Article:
The Malta chapter was established a year ago by a small group of financiers, bankers, economists, stockbrokers, board directors and professionals, and has formed a permanent collaboration with the Pastoral Formation Institute.

Its initiatives over the past year have included a seminar on the ethical issues related to the financial crisis with the participation of Catherine McGeachy, Roderick Chalmers and Salvino Busuttil, and a discussion on economic policy and social issues with Malta's bishops.

It has also co-championed a Master's degree in Business Ethics with the University's faculties of Economics, Management and Accountancy, and Theology.

In June, the chapter presented a paper on 'Co-operation and Subsidiarity' at the foundation's annual convention at the Pontificial Gregorian University in Rome.

The response to its local initiatives has been positive and Mr Zahra said meetings have been very well attended by people who are genuinely interested in Maltese social and economic affairs who have found time to discuss fundamental principles which guide them in business policies.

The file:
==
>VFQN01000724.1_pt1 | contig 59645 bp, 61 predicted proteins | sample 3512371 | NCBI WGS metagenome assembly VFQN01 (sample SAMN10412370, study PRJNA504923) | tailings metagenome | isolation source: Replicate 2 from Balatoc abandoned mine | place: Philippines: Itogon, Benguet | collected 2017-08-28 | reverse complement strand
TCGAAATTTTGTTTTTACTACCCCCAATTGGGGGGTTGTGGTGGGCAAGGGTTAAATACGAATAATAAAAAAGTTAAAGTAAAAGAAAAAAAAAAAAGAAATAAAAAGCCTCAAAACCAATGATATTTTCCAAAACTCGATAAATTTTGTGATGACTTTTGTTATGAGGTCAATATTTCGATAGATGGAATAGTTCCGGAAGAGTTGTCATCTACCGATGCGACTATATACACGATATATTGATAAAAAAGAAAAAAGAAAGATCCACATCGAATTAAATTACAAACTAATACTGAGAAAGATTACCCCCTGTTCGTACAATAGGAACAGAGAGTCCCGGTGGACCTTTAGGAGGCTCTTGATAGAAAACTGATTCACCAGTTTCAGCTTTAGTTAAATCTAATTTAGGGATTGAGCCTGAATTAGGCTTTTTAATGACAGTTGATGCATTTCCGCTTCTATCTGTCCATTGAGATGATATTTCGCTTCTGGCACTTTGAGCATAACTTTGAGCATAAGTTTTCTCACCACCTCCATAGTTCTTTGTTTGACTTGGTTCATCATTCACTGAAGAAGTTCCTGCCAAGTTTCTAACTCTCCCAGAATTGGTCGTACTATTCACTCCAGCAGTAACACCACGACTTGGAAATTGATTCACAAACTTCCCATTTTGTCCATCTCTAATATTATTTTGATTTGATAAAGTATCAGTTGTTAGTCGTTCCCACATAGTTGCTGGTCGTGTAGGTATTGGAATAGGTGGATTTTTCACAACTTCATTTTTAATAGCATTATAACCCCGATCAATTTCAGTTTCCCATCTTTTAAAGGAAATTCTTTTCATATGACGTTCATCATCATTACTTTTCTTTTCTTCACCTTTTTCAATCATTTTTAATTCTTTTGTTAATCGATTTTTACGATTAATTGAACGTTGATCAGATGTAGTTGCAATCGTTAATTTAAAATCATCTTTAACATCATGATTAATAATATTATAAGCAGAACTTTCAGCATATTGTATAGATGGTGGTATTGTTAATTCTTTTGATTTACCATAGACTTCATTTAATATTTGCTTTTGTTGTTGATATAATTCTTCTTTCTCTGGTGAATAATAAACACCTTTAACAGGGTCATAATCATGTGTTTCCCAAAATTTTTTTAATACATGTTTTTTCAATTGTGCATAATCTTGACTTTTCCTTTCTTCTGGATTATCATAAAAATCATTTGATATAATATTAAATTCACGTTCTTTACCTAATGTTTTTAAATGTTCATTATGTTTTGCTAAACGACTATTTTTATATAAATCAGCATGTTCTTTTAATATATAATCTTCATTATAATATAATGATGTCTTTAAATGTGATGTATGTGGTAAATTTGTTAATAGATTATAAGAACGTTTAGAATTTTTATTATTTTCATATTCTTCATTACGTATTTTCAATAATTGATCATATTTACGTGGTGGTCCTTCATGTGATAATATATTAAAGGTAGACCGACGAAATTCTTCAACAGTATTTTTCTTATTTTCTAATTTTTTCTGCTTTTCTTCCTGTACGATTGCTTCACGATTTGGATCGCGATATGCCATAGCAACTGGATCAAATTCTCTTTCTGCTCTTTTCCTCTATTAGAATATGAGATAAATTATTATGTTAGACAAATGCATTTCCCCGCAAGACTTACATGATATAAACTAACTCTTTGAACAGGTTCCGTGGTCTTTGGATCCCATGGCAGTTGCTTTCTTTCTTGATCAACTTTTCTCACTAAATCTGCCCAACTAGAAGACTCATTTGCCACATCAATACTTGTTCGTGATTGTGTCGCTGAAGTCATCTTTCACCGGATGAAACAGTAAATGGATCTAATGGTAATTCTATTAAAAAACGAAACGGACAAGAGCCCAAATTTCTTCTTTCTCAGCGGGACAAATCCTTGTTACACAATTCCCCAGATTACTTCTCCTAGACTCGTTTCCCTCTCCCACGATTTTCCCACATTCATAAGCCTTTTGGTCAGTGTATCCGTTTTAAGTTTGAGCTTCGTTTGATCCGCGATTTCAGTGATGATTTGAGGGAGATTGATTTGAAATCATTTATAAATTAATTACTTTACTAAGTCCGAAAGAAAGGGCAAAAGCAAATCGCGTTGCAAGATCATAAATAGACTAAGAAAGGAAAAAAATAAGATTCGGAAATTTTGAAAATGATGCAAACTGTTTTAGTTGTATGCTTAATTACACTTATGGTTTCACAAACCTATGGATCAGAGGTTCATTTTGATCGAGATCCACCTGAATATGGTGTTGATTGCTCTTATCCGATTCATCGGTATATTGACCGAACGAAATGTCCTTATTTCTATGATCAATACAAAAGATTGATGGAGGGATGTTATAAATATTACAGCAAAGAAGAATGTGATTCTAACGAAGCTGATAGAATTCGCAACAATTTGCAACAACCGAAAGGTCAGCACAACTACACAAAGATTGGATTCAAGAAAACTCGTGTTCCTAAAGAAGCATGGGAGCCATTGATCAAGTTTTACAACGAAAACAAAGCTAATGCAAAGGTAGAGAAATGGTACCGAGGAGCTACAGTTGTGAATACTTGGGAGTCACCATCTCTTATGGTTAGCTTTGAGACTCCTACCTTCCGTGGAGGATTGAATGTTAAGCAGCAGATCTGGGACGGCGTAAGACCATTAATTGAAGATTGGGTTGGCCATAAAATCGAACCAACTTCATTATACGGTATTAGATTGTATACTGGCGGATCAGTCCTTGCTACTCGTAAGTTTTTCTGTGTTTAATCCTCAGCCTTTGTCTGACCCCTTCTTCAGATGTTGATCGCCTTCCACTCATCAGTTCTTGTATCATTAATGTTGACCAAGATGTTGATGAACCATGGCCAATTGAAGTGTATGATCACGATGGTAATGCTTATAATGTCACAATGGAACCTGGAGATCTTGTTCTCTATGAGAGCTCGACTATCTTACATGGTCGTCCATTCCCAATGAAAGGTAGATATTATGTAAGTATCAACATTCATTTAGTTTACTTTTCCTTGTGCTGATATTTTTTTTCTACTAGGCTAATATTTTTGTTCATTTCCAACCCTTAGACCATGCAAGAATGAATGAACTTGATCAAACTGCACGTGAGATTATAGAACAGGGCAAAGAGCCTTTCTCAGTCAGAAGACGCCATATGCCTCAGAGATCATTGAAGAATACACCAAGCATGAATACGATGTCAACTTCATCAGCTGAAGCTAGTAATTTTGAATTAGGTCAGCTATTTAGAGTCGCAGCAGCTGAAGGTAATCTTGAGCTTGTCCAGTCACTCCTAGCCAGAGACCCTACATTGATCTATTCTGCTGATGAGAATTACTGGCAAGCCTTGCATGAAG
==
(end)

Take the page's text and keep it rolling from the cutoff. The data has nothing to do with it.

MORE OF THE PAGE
Next year, the Malta chapter is to launch an outreach programme by meeting the ethics committees of various business and professional institutions.

Friday's seminar, which is organised in collaboration with the Justice and Peace Commission, the Faith and Justice Centre, and the Theological Commission, is open to all.

Mr Zahra, who will chair the seminar, particularly encouraged politicians, business people, bankers, social policy makers, social workers, professionals, and Church and community leaders to attend.